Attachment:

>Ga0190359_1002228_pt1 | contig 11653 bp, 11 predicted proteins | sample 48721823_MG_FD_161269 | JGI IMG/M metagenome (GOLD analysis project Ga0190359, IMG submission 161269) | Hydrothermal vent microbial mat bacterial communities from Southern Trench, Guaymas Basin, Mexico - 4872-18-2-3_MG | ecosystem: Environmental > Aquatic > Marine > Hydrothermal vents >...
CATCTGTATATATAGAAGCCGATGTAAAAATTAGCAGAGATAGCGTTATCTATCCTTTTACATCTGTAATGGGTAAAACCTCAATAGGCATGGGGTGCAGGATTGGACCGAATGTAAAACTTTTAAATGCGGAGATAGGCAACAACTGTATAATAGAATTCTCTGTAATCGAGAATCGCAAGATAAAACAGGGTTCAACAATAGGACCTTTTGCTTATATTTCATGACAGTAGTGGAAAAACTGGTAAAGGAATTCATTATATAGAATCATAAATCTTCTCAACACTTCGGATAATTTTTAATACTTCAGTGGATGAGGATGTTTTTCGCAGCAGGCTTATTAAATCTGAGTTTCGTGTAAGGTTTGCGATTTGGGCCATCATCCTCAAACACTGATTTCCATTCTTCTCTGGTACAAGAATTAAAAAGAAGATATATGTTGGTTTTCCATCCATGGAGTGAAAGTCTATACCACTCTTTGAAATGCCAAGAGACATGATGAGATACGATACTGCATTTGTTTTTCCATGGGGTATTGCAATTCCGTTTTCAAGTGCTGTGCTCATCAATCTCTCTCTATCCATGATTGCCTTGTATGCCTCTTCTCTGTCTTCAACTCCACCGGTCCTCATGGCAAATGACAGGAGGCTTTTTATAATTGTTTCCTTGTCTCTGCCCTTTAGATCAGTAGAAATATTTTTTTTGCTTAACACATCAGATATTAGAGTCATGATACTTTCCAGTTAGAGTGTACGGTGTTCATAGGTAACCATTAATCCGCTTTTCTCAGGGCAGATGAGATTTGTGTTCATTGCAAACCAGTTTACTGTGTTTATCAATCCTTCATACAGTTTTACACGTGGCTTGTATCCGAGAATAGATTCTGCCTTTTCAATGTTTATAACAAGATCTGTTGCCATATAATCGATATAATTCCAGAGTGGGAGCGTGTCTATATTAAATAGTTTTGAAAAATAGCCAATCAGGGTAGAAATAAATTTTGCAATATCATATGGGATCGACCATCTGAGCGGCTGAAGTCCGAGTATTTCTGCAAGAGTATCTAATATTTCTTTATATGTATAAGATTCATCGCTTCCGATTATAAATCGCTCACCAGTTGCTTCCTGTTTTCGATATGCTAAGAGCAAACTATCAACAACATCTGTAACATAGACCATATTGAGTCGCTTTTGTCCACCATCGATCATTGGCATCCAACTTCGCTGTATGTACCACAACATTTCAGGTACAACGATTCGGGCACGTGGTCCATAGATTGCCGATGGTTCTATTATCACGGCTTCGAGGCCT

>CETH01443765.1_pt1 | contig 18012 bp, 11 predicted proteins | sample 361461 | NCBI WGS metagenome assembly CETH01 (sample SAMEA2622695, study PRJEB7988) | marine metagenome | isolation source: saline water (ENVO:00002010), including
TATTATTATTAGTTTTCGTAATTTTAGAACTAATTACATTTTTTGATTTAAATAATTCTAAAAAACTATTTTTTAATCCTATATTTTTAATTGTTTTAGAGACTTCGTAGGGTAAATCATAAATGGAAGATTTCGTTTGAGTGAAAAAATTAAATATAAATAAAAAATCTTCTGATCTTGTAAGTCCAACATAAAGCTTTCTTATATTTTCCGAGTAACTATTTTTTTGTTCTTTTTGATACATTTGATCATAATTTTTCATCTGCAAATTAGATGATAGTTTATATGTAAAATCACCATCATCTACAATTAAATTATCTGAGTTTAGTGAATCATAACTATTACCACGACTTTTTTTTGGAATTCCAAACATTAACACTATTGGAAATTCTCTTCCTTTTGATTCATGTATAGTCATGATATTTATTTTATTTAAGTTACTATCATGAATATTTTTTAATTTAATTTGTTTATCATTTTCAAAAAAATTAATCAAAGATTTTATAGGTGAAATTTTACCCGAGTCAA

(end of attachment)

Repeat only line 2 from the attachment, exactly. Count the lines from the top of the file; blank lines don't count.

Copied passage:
CATCTGTATATATAGAAGCCGATGTAAAAATTAGCAGAGATAGCGTTATCTATCCTTTTACATCTGTAATGGGTAAAACCTCAATAGGCATGGGGTGCAGGATTGGACCGAATGTAAAACTTTTAAATGCGGAGATAGGCAACAACTGTATAATAGAATTCTCTGTAATCGAGAATCGCAAGATAAAACAGGGTTCAACAATAGGACCTTTTGCTTATATTTCATGACAGTAGTGGAAAAACTGGTAAAGGAATTCATTATATAGAATCATAAATCTTCTCAACACTTCGGATAATTTTTAATACTTCAGTGGATGAGGATGTTTTTCGCAGCAGGCTTATTAAATCTGAGTTTCGTGTAAGGTTTGCGATTTGGGCCATCATCCTCAAACACTGATTTCCATTCTTCTCTGGTACAAGAATTAAAAAGAAGATATATGTTGGTTTTCCATCCATGGAGTGAAAGTCTATACCACTCTTTGAAATGCCAAGAGACATGATGAGATACGATACTGCATTTGTTTTTCCATGGGGTATTGCAATTCCGTTTTCAAGTGCTGTGCTCATCAATCTCTCTCTATCCATGATTGCCTTGTATGCCTCTTCTCTGTCTTCAACTCCACCGGTCCTCATGGCAAATGACAGGAGGCTTTTTATAATTGTTTCCTTGTCTCTGCCCTTTAGATCAGTAGAAATATTTTTTTTGCTTAACACATCAGATATTAGAGTCATGATACTTTCCAGTTAGAGTGTACGGTGTTCATAGGTAACCATTAATCCGCTTTTCTCAGGGCAGATGAGATTTGTGTTCATTGCAAACCAGTTTACTGTGTTTATCAATCCTTCATACAGTTTTACACGTGGCTTGTATCCGAGAATAGATTCTGCCTTTTCAATGTTTATAACAAGATCTGTTGCCATATAATCGATATAATTCCAGAGTGGGAGCGTGTCTATATTAAATAGTTTTGAAAAATAGCCAATCAGGGTAGAAATAAATTTTGCAATATCATATGGGATCGACCATCTGAGCGGCTGAAGTCCGAGTATTTCTGCAAGAGTATCTAATATTTCTTTATATGTATAAGATTCATCGCTTCCGATTATAAATCGCTCACCAGTTGCTTCCTGTTTTCGATATGCTAAGAGCAAACTATCAACAACATCTGTAACATAGACCATATTGAGTCGCTTTTGTCCACCATCGATCATTGGCATCCAACTTCGCTGTATGTACCACAACATTTCAGGTACAACGATTCGGGCACGTGGTCCATAGATTGCCGATGGTTCTATTATCACGGCTTCGAGGCCT